• Urbanized agenda: among the multiple answer options, only urban planning and development fit into this cluster. This agenda is highly associated with the issue in urban areas; the role of urban planning is significant in determining the environmental impacts induced from mobility, housing, and other lifestyle aspects as well as the use and development of urban infrastructure. Among responding countries, European countries tend to address this area more, compared to Asia (p < 0.25).

4.2. Organizational Policy Integration

4.2.1. Ministries Participating in SCP Policy-Making

The proportion of responding countries with participation of each ministry in SCP policy-making is summarized in Figure 3. The result indicates that SCP policy is predominantly handled by environment ministries (96%). Following this, relatively higher level of involvement was observed for ministries responsible for agriculture (87%), energy (83%), and industry (77%). The strong presence of energy ministries is compatible with the fact that energy is the sector that most frequently addresses SCP (72%). The significant participation of agriculture and industry ministries would probably be because conventional environmental issues such as industrial pollution and agricultural pesticides are more advanced in terms of coordination than other sectors related to SCP; they are typically addressed through coordination between these ministries and environment ministries.
By contrast, the participation of the ministries responsible for tourism (47%), infrastructure (51%), and transport (55%) are limited regardless of the importance of relevant sectors such as mobility, housing, and tourism. When we combine this result with sectoral focuses (Figure 1), the integration of SCP objectives in these areas is quite limited both from organizational and sectoral policy integration perspectives. It was also revealed that finance ministries have only moderate participation in SCP policy-making (60%), despite their significant role in allocating the budget and developing taxation policies, which determine the financial incentives in the market economy, and their role in allocating domestic resources to different sectoral policies.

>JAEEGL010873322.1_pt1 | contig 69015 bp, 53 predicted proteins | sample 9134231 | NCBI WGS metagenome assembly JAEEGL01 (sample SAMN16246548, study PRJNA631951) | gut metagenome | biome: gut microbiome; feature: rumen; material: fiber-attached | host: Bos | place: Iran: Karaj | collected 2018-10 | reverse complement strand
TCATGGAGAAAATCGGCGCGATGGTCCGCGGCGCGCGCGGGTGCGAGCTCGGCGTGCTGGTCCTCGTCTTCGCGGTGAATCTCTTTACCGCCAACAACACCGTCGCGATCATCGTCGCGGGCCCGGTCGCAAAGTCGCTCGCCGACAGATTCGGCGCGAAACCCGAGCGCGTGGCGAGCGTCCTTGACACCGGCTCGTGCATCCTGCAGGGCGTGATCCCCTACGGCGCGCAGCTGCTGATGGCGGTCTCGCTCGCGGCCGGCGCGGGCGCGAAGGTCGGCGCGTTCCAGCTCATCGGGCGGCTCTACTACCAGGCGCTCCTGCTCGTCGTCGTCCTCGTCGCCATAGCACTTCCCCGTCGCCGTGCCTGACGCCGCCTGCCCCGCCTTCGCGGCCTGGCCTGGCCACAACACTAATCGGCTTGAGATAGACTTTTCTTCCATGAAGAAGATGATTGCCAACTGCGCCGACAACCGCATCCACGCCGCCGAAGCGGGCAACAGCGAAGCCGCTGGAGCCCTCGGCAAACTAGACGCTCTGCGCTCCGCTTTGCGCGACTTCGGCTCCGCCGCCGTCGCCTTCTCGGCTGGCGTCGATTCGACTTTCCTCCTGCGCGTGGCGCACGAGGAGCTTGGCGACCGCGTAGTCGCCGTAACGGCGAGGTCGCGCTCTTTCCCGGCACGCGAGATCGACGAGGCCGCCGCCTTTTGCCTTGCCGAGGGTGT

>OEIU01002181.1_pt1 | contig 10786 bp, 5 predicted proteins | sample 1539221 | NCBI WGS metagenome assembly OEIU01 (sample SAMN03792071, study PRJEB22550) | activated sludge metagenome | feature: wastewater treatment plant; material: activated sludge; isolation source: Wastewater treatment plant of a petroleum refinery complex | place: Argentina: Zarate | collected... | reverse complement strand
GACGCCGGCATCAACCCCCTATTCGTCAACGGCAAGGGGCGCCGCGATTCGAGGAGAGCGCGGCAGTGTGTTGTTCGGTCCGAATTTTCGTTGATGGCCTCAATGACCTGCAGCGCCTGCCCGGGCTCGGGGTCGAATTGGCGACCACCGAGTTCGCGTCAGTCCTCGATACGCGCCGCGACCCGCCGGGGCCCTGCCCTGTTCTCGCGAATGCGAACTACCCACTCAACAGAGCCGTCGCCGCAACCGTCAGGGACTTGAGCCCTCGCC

4.2.2. Relationship between Organizational and Sectoral Integration

We now have a better understanding of the level and characteristics of sectoral and organizational SCP policy integration. The next research question is how these two dimensions of policy integration are related to each other. To investigate this, correlation analysis between sectoral policy focus and the participating ministry was conducted as shown in Figure 4a. For a better understanding of the interaction, a mosaic plot of the responses for those two questions is provided in Figure 4b.
As a result, there were only a few areas where there was a weak correlation between policy sectors and the participation of relevant ministries. For example, the environmental protection/ conservation sector is weakly correlated with the participation of environment ministries (r ≥ 0.3), similar to the correlation between the food/agriculture sector and agriculture ministries (r ≥ 0.3). As can be seen from Figure 4b, the changes in policy focus are weakly associated with the change in the participation of the ministry responsible for those areas. However, it should be noted that even for countries addressing these sectors, many countries lack participation of the relevant ministries (upper-right part of mosaic plots in Figure 4b). Apart from this, the analysis also identified the fact that countries addressing SCP with poverty alleviation policies tend to have the participation of finance ministries with weak correlation (r ≥ 0.3). This might be an indication that some countries, such as those in Africa that are integrating SCP into poverty alleviation, tend to be aware of the importance of mobilizing financial resources.